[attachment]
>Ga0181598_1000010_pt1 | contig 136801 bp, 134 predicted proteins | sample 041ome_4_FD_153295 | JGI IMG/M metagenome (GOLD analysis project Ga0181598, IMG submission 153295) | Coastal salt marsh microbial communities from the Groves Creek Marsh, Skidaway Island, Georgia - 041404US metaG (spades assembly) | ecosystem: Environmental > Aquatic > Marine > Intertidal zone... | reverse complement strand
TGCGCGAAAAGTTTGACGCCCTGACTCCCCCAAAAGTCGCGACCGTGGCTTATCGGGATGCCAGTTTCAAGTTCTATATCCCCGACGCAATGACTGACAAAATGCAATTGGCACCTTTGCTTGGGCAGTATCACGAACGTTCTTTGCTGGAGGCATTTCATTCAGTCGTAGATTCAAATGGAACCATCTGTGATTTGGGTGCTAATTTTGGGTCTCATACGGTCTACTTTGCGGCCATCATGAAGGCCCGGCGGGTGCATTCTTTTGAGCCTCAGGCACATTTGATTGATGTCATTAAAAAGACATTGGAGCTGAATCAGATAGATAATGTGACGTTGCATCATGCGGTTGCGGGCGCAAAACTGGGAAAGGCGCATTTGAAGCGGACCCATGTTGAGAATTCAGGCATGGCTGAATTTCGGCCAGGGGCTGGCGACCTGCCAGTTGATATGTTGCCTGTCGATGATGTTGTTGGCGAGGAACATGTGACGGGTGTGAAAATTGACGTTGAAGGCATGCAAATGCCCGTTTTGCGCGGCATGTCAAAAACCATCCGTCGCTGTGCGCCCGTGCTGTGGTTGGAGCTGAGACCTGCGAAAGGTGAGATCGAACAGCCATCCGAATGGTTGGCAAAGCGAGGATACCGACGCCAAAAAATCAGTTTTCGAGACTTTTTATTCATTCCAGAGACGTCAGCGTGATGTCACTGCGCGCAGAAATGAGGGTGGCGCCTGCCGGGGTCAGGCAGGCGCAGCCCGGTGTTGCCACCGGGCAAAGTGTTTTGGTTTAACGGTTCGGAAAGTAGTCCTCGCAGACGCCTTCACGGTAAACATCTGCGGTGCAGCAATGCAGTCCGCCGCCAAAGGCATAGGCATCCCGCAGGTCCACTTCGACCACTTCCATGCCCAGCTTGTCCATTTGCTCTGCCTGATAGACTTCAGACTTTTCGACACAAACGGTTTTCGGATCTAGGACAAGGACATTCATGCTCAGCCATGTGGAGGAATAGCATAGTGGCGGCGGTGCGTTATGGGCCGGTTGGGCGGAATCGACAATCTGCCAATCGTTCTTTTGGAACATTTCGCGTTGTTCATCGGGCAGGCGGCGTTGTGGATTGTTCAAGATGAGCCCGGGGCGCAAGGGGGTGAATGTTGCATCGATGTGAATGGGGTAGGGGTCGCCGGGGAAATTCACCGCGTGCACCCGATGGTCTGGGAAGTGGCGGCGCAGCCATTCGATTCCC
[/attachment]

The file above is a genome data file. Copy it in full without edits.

>Ga0181598_1000010_pt1 | contig 136801 bp, 134 predicted proteins | sample 041ome_4_FD_153295 | JGI IMG/M metagenome (GOLD analysis project Ga0181598, IMG submission 153295) | Coastal salt marsh microbial communities from the Groves Creek Marsh, Skidaway Island, Georgia - 041404US metaG (spades assembly) | ecosystem: Environmental > Aquatic > Marine > Intertidal zone... | reverse complement strand
TGCGCGAAAAGTTTGACGCCCTGACTCCCCCAAAAGTCGCGACCGTGGCTTATCGGGATGCCAGTTTCAAGTTCTATATCCCCGACGCAATGACTGACAAAATGCAATTGGCACCTTTGCTTGGGCAGTATCACGAACGTTCTTTGCTGGAGGCATTTCATTCAGTCGTAGATTCAAATGGAACCATCTGTGATTTGGGTGCTAATTTTGGGTCTCATACGGTCTACTTTGCGGCCATCATGAAGGCCCGGCGGGTGCATTCTTTTGAGCCTCAGGCACATTTGATTGATGTCATTAAAAAGACATTGGAGCTGAATCAGATAGATAATGTGACGTTGCATCATGCGGTTGCGGGCGCAAAACTGGGAAAGGCGCATTTGAAGCGGACCCATGTTGAGAATTCAGGCATGGCTGAATTTCGGCCAGGGGCTGGCGACCTGCCAGTTGATATGTTGCCTGTCGATGATGTTGTTGGCGAGGAACATGTGACGGGTGTGAAAATTGACGTTGAAGGCATGCAAATGCCCGTTTTGCGCGGCATGTCAAAAACCATCCGTCGCTGTGCGCCCGTGCTGTGGTTGGAGCTGAGACCTGCGAAAGGTGAGATCGAACAGCCATCCGAATGGTTGGCAAAGCGAGGATACCGACGCCAAAAAATCAGTTTTCGAGACTTTTTATTCATTCCAGAGACGTCAGCGTGATGTCACTGCGCGCAGAAATGAGGGTGGCGCCTGCCGGGGTCAGGCAGGCGCAGCCCGGTGTTGCCACCGGGCAAAGTGTTTTGGTTTAACGGTTCGGAAAGTAGTCCTCGCAGACGCCTTCACGGTAAACATCTGCGGTGCAGCAATGCAGTCCGCCGCCAAAGGCATAGGCATCCCGCAGGTCCACTTCGACCACTTCCATGCCCAGCTTGTCCATTTGCTCTGCCTGATAGACTTCAGACTTTTCGACACAAACGGTTTTCGGATCTAGGACAAGGACATTCATGCTCAGCCATGTGGAGGAATAGCATAGTGGCGGCGGTGCGTTATGGGCCGGTTGGGCGGAATCGACAATCTGCCAATCGTTCTTTTGGAACATTTCGCGTTGTTCATCGGGCAGGCGGCGTTGTGGATTGTTCAAGATGAGCCCGGGGCGCAAGGGGGTGAATGTTGCATCGATGTGAATGGGGTAGGGGTCGCCGGGGAAATTCACCGCGTGCACCCGATGGTCTGGGAAGTGGCGGCGCAGCCATTCGATTCCC